Child abuse is physical, sexual or psychological harm to children from their own family members or caregiver which can result from negligence.
Child abuse is physical, sexual or psychological harm to children it is more than bruises and broken bones. While physical mistreatment might be visible but emotional abuse and neglect leave lasting scars without any visible sign.
Well, if you are concerned whether your children is a victim of abuse or not? and you may not be sure what to do or how to respond then this article is for you.
Today we would introduce you with some major sign which helps you to recognize child abuse;
Recognize the signs
The signs of abuse aren’t always obvious, and learning the warning signs of child sexual abuse could be life-saving.
You might notice behavioral or physical changes that could signal your child is being abused. Some of these warning signs include:
- Shrinking away from or seeming threatened by physical contact
- Regressive behaviors like thumb sucking
- Frequent hunger at school
- Age-inappropriate sexual behaviors
- Sleep disturbances or nightmares
Source: Help Guide
- Bruising or swelling near the genital area
- Blood on sheets or undergarments
- Afraid to go home or frightened of parents
- Overly eager to please adults or wary of adults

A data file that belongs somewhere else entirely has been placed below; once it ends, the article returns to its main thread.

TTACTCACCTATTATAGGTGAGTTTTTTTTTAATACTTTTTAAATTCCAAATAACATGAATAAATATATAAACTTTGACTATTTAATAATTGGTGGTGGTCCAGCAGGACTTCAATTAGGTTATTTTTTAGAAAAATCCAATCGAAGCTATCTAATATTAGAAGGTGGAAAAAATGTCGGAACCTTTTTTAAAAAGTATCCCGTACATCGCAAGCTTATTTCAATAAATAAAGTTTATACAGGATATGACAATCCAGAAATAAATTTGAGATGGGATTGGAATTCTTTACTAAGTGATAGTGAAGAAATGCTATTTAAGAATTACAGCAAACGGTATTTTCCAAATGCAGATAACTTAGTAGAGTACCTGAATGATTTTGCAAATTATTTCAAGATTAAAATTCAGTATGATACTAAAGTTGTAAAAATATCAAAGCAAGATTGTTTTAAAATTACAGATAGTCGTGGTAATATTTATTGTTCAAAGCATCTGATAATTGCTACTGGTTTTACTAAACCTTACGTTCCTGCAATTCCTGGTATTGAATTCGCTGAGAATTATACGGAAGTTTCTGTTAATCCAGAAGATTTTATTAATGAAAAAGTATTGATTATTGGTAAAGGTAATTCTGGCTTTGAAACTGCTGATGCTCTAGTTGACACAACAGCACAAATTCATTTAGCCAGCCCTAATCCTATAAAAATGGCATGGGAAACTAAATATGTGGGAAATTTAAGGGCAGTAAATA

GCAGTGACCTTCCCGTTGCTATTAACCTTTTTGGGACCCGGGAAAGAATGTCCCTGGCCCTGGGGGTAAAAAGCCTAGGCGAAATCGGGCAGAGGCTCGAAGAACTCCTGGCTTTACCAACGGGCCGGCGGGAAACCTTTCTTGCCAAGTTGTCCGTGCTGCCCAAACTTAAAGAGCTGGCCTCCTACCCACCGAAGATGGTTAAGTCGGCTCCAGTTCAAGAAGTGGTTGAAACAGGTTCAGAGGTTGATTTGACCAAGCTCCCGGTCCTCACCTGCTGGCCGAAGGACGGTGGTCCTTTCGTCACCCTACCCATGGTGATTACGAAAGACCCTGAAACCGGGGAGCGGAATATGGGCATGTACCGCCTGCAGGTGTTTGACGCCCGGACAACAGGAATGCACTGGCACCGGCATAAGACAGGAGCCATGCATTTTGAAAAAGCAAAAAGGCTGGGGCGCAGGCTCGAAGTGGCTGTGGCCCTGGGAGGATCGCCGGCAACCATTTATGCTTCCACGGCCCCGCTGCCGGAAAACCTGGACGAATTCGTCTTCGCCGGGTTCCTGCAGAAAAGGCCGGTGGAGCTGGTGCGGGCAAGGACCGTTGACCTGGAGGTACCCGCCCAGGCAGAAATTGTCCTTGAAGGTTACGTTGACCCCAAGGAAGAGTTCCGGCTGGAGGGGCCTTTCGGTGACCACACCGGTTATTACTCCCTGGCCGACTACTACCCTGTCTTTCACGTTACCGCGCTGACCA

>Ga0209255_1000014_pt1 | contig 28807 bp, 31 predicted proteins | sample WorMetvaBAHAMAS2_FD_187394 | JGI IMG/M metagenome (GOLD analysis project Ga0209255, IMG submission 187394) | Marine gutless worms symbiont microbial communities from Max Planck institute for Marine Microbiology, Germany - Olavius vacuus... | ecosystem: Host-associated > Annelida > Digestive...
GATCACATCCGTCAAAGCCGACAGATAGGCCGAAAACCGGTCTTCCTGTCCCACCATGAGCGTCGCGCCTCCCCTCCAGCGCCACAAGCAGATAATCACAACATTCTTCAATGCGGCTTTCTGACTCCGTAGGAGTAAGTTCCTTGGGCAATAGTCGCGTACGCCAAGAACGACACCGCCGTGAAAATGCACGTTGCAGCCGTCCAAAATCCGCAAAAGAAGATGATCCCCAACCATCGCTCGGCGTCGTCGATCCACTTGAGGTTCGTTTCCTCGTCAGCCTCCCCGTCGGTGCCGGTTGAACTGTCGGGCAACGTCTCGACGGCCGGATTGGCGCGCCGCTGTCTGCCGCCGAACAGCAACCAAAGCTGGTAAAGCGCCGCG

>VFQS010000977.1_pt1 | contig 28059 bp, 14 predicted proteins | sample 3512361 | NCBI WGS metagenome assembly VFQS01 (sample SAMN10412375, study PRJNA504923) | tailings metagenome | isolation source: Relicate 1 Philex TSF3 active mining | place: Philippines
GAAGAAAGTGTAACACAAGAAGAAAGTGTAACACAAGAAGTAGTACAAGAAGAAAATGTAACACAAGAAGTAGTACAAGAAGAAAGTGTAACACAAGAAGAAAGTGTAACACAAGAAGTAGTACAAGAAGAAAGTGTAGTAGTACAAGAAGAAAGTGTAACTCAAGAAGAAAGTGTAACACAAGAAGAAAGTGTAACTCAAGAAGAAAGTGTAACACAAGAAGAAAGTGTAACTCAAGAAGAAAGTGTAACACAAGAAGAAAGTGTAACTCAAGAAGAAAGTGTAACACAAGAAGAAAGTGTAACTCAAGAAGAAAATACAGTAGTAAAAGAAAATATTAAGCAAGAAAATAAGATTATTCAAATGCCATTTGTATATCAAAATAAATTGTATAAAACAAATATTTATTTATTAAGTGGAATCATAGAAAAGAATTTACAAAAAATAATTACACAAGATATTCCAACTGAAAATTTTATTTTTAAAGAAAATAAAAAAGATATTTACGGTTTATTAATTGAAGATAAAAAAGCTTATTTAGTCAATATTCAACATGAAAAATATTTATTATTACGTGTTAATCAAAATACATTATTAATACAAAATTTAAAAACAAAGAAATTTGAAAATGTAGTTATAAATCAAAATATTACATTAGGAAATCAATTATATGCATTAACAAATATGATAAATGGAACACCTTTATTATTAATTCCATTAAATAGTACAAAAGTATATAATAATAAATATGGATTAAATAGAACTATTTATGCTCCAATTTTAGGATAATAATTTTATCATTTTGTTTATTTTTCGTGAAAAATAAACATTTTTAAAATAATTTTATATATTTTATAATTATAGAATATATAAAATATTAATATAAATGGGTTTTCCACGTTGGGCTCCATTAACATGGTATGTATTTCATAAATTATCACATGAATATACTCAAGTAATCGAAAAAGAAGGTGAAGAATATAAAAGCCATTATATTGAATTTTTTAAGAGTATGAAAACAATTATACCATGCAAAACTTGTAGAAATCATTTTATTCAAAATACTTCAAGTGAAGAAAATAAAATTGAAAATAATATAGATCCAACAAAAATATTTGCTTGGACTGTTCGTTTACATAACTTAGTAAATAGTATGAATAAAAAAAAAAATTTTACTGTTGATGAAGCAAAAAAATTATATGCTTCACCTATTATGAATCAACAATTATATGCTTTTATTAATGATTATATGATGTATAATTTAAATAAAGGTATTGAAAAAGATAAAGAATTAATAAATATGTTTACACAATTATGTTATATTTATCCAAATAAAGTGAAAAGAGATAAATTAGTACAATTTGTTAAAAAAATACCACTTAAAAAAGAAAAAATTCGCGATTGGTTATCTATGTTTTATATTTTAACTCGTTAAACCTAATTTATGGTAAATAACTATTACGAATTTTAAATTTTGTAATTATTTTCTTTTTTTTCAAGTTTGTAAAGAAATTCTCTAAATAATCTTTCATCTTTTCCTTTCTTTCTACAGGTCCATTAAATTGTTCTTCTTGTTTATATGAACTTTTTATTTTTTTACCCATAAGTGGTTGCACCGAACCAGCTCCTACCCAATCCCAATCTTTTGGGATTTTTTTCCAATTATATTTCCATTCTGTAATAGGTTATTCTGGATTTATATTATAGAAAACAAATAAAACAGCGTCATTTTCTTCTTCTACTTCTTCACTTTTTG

Source: Medscape Reference
- Using words or phrases that are “too adult” for their age
- Unexplained silence or suddenly being less talkative
Source: Empowering Parents
Talk with your child
Talking to a child is the best way to recognize either your child is a victim of abuse or not.
But for that, you need to create the non-threating environment where the child may be more likely to open up with you.
1. Pick your time and place carefully: Choose a place where the child feels comfortable or ask them where they’d like to talk. Most importantly avoid talking in front of other people.
2. Listen and follow up: Allow the child to talk freely and wait for them to pause, and then follow up on points that made you feel concerned.
3. Be aware of your tone: Start your conversation in a casual way rather than in a serious tone because non-threatening tone will always help to put the child at ease and ultimately provide the more accurate information.
4. Reassure the child: Make sure that the child knows that they are not in trouble. Let them know you are simply asking questions because you are concerned about them.
Reporting to Police
Reporting a crime like sexual abuse may not be easy, and it can be emotionally draining too but keep in mind reporting abuse gives you the chance to protect someone who can’t protect themselves.
Source: British Transport Police
Depending on your role in the child's life you may be legally obligated you to report suspicions of abuse.